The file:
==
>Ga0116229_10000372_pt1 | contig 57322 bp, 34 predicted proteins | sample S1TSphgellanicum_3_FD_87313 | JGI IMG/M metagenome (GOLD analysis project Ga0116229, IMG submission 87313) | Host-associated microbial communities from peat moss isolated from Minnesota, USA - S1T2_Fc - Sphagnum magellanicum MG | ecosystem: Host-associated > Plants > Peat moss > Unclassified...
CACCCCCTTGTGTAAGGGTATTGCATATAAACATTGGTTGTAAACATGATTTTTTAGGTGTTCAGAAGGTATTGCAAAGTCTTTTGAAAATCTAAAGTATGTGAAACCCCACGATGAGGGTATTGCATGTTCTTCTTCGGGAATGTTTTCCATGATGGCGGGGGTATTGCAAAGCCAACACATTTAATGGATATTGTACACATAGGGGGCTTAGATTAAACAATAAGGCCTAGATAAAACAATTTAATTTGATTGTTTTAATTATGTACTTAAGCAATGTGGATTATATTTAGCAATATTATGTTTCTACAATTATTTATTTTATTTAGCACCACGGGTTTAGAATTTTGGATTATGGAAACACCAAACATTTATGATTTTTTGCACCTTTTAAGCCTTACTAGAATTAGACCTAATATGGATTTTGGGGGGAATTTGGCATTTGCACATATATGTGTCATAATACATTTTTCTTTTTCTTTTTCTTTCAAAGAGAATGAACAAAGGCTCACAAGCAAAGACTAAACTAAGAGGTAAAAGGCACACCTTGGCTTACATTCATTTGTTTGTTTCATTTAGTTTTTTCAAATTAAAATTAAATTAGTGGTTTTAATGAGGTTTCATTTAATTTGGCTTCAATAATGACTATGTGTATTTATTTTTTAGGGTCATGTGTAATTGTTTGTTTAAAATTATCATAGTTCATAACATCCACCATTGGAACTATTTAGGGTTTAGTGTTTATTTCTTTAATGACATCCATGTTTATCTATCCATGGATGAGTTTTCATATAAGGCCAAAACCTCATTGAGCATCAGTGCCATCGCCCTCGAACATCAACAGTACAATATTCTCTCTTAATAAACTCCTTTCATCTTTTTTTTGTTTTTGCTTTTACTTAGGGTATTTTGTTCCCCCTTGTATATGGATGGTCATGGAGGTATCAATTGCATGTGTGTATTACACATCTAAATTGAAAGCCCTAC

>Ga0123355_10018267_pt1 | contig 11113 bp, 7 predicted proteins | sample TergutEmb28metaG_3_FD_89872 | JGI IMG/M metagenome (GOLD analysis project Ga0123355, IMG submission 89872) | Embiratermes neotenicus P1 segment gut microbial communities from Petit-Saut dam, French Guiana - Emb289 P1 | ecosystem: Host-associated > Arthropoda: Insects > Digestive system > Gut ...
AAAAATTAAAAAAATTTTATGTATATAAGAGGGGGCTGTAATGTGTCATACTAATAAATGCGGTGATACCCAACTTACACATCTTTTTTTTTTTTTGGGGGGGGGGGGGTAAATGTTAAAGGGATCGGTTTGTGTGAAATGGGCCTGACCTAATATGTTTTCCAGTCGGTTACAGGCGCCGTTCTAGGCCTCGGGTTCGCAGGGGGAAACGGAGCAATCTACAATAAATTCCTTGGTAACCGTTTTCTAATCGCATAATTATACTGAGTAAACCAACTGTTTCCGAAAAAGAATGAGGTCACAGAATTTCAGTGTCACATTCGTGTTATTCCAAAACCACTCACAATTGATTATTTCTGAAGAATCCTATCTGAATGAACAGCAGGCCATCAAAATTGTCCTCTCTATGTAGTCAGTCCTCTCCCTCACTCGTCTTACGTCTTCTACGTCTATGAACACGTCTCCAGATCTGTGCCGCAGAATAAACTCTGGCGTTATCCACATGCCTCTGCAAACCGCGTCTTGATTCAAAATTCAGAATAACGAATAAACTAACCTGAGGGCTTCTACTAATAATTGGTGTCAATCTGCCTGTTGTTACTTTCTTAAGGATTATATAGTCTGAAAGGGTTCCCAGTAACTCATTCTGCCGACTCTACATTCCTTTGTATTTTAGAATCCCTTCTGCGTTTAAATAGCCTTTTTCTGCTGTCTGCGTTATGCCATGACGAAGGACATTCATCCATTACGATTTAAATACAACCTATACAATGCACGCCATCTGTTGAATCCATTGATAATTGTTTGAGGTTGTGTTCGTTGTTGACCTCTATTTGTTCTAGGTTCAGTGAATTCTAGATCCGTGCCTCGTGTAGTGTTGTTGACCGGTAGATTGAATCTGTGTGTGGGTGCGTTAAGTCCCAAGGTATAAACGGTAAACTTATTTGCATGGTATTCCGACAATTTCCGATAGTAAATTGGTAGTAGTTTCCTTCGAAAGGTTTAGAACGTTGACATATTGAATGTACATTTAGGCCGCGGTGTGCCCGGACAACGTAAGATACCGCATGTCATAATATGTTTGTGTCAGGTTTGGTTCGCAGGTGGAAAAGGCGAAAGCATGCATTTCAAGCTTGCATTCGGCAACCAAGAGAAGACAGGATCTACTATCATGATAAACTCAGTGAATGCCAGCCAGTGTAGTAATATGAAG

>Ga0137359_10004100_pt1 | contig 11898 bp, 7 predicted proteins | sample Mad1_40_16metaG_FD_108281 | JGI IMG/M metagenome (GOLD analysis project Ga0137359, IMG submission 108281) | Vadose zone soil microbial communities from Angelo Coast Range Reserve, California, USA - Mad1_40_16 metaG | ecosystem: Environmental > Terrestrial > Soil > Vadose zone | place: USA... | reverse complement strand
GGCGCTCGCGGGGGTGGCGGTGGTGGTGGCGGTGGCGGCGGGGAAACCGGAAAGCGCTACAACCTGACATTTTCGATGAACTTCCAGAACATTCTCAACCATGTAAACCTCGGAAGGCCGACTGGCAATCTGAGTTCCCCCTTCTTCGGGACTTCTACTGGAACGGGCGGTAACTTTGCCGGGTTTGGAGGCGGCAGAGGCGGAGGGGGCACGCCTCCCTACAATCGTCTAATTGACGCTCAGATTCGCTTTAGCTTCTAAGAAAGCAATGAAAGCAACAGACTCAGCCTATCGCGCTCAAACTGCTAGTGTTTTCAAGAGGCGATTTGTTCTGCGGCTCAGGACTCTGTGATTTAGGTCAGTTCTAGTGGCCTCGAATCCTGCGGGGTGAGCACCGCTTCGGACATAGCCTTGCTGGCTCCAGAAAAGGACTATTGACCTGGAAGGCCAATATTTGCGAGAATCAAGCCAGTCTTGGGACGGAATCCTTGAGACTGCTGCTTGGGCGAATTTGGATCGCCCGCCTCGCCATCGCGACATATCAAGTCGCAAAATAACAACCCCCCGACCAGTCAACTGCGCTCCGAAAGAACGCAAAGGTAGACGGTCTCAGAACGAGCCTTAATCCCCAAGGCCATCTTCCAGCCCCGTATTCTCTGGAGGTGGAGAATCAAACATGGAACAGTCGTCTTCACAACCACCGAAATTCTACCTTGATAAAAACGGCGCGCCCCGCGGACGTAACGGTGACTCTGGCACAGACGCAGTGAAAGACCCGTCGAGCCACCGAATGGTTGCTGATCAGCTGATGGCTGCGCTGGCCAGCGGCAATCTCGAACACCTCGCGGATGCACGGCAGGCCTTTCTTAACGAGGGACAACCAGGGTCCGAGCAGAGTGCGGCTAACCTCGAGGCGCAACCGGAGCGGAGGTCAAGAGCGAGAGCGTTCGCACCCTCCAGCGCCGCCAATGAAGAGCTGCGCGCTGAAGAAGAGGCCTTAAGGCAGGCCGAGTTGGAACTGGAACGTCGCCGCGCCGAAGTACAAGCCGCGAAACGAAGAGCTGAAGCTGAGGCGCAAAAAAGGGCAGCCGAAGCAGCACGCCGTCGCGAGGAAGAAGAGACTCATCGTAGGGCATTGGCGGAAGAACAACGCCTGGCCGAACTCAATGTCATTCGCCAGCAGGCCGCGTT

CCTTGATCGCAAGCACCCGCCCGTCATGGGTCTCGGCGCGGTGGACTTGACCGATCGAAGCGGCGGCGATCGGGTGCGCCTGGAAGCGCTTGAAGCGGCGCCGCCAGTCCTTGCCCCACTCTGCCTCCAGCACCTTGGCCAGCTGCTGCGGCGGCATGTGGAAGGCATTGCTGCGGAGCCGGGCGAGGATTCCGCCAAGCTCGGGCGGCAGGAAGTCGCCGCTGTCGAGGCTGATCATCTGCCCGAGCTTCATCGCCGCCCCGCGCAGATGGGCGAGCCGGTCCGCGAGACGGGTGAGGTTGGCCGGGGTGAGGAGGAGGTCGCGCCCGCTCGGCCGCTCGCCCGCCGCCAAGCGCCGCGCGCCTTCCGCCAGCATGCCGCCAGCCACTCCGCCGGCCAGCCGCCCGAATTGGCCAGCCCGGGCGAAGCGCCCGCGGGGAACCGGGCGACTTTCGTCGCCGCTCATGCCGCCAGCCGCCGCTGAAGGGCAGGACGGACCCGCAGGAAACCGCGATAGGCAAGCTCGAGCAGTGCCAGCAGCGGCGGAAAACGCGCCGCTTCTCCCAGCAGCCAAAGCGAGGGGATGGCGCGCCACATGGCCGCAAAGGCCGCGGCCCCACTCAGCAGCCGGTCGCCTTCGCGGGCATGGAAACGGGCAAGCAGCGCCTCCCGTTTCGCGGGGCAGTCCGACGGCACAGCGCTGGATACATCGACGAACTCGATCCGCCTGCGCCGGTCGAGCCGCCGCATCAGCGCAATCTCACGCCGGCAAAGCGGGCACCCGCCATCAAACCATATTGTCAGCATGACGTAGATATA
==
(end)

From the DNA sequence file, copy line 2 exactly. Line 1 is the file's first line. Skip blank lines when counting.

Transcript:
CACCCCCTTGTGTAAGGGTATTGCATATAAACATTGGTTGTAAACATGATTTTTTAGGTGTTCAGAAGGTATTGCAAAGTCTTTTGAAAATCTAAAGTATGTGAAACCCCACGATGAGGGTATTGCATGTTCTTCTTCGGGAATGTTTTCCATGATGGCGGGGGTATTGCAAAGCCAACACATTTAATGGATATTGTACACATAGGGGGCTTAGATTAAACAATAAGGCCTAGATAAAACAATTTAATTTGATTGTTTTAATTATGTACTTAAGCAATGTGGATTATATTTAGCAATATTATGTTTCTACAATTATTTATTTTATTTAGCACCACGGGTTTAGAATTTTGGATTATGGAAACACCAAACATTTATGATTTTTTGCACCTTTTAAGCCTTACTAGAATTAGACCTAATATGGATTTTGGGGGGAATTTGGCATTTGCACATATATGTGTCATAATACATTTTTCTTTTTCTTTTTCTTTCAAAGAGAATGAACAAAGGCTCACAAGCAAAGACTAAACTAAGAGGTAAAAGGCACACCTTGGCTTACATTCATTTGTTTGTTTCATTTAGTTTTTTCAAATTAAAATTAAATTAGTGGTTTTAATGAGGTTTCATTTAATTTGGCTTCAATAATGACTATGTGTATTTATTTTTTAGGGTCATGTGTAATTGTTTGTTTAAAATTATCATAGTTCATAACATCCACCATTGGAACTATTTAGGGTTTAGTGTTTATTTCTTTAATGACATCCATGTTTATCTATCCATGGATGAGTTTTCATATAAGGCCAAAACCTCATTGAGCATCAGTGCCATCGCCCTCGAACATCAACAGTACAATATTCTCTCTTAATAAACTCCTTTCATCTTTTTTTTGTTTTTGCTTTTACTTAGGGTATTTTGTTCCCCCTTGTATATGGATGGTCATGGAGGTATCAATTGCATGTGTGTATTACACATCTAAATTGAAAGCCCTAC